IL COLOSSEO LEGACY
From the great multitude of wondrous things, I would select the Colosseum as the object that affected me the most. It is- stupendous, yet beautiful in its destruction. From the broad arena within, it rises around you, arch above arch, broken and desolate, and mantled in many parts with the laurustinus, the acanthus, and numerous other plants and flowers, exquisite both for their colour and fragrance. It looks more like a work of nature than of man ; for the regularity of art is lost, in a great measure, in dilapidation, and the luxuriant herbage, clinging to its ruins as if to ” mouth its distress,” completes the illusion. Crag rises over crag, green and breezy summits mount into the sky. To walk beneath its crumbling walls, to climb its shattered steps, to wander through its long, arched passages, to tread in the footsteps of Rome’s ancient kings, to muse upon its broken height, is to lapse into sad, though not unpleasing meditation.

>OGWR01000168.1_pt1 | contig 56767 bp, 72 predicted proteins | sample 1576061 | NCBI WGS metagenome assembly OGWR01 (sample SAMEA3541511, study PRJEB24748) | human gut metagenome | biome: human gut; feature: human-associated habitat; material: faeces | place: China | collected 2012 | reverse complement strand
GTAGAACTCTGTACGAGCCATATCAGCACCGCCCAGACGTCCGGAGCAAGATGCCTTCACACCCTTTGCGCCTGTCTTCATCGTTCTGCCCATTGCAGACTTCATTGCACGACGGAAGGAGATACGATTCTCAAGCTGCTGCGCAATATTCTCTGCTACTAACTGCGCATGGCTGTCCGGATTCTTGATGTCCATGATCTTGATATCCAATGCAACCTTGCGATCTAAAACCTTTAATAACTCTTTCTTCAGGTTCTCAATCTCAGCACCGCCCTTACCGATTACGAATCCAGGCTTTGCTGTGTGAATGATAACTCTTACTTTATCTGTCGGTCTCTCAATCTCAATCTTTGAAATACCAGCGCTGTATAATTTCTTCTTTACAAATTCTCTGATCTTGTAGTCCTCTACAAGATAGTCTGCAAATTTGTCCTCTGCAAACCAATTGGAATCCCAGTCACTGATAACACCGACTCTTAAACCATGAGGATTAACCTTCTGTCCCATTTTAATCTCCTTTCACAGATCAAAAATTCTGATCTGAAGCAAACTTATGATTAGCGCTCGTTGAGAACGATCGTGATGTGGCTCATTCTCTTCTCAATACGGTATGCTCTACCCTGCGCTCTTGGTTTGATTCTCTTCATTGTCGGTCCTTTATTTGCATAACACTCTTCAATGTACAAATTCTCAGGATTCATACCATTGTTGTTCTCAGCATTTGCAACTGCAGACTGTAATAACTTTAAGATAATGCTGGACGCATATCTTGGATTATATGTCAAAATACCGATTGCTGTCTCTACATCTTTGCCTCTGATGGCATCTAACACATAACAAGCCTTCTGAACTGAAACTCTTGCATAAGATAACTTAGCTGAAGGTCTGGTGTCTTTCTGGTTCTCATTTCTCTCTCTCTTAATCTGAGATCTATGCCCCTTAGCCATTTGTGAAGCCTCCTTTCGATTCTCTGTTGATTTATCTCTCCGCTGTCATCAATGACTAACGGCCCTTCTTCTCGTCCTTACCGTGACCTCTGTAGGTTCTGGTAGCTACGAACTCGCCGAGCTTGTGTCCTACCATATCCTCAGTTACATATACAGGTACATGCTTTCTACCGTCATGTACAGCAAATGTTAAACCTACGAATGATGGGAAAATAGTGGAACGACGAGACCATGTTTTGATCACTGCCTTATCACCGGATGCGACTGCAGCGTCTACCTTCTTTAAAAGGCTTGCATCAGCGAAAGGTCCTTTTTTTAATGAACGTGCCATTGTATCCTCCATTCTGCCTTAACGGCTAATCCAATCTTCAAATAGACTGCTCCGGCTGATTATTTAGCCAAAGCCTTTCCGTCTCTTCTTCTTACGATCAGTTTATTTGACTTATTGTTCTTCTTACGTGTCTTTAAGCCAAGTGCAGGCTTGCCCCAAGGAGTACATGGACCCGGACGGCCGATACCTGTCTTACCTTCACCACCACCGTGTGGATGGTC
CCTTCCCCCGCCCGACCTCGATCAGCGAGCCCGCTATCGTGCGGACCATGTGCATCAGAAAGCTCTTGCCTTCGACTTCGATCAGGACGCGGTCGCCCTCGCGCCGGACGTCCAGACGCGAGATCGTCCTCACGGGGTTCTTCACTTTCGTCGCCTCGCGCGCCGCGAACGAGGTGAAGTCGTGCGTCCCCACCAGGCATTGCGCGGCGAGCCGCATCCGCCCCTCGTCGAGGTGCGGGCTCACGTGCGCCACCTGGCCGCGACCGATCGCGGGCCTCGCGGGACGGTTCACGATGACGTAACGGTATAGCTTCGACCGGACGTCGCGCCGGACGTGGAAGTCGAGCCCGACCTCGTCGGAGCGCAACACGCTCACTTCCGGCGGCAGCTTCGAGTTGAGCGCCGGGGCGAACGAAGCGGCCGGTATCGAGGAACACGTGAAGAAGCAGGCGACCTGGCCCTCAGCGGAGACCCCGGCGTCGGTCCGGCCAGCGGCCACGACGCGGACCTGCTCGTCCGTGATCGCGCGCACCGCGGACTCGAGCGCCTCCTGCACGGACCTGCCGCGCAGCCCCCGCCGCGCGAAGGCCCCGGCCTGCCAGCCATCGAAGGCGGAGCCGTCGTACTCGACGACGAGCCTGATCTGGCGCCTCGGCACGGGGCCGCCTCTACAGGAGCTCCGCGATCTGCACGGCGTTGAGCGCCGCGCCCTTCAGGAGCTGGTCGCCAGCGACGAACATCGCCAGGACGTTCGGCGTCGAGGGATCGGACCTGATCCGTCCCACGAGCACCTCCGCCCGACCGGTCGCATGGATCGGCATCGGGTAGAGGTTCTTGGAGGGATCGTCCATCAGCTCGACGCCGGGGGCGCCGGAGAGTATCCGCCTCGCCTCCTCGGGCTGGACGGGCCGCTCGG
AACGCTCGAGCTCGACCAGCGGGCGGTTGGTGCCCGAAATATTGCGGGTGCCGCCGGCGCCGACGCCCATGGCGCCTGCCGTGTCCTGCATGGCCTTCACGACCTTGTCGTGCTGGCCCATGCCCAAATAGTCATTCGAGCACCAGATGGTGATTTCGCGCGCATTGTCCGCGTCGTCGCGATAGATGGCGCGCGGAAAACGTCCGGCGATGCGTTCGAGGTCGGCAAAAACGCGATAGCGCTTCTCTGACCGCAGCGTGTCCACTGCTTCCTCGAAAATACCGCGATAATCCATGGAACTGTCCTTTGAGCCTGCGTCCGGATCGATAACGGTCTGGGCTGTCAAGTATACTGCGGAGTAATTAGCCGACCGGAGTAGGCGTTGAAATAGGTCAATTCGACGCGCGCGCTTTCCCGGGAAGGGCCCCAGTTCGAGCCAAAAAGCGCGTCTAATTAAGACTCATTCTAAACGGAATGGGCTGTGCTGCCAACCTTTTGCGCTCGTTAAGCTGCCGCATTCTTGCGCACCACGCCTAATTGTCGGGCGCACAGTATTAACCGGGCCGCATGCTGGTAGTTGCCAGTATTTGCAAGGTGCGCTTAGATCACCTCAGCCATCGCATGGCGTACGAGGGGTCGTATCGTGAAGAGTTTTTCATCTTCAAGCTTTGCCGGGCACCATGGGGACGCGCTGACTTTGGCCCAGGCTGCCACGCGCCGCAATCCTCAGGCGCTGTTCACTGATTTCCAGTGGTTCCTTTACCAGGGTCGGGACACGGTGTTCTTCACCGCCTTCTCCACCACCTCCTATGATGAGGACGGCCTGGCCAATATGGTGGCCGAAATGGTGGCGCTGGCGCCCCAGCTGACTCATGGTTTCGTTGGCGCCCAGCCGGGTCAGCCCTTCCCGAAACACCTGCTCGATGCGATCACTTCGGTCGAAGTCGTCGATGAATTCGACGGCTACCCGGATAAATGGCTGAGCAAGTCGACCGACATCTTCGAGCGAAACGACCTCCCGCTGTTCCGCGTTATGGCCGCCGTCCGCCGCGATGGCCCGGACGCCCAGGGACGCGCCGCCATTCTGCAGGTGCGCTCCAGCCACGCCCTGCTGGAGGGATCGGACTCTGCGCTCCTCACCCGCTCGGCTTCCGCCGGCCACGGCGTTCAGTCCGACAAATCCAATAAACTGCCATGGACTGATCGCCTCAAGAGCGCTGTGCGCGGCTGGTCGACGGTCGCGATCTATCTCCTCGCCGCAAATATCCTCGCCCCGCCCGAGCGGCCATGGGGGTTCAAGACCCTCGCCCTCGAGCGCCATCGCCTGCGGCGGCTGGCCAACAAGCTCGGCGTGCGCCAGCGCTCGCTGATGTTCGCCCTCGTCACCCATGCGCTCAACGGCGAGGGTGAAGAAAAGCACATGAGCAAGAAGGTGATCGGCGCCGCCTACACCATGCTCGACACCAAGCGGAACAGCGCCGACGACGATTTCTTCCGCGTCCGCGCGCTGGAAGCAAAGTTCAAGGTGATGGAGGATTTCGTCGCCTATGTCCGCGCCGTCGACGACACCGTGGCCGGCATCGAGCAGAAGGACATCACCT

But he who would see and feel the grandeur of the Colosseum must spend his hour there, at night, when the moon is shedding over it its magic splendour. Let him ascend to its higher terraces, at that pensive time, and gaze down into the abyss, or hang his eye upon the ruinous ridge, where it gleams in the moon-rays, and charges boldly against the deep blue heaven. The mighty spectacle, mysterious and dark, opens beneath the eye more like some awful dream than an earthly reality, — a vision of the valley and shadow of death, rather than the substantial work of man. Could man, indeed, have ministered either to its erection or its ruin? As I mused upon its great circumference, I seemed to be sounding the depths of some volcanic crater, whose fires, long extinguished, had left the ribbed and blaste(i rocks to the wild-flower and the ivy. In a sense, the fancy is a truth : it was once the crater of human passions ; there their terrible fires blazed forth with desolating power, and the thunder of the eruption shook the skies. But now all is still desolation. In the morning the warbling of birds makes the quiet air melodious; in the hushed and holy twilight, the low chanting of monkish solemnities soothes the startled ear.
Thomas Cole, 1856
Louis Legrand Noble. The Life and Works of Thomas Cole. New York. Sheldon, Blakeman, and Company. 1856.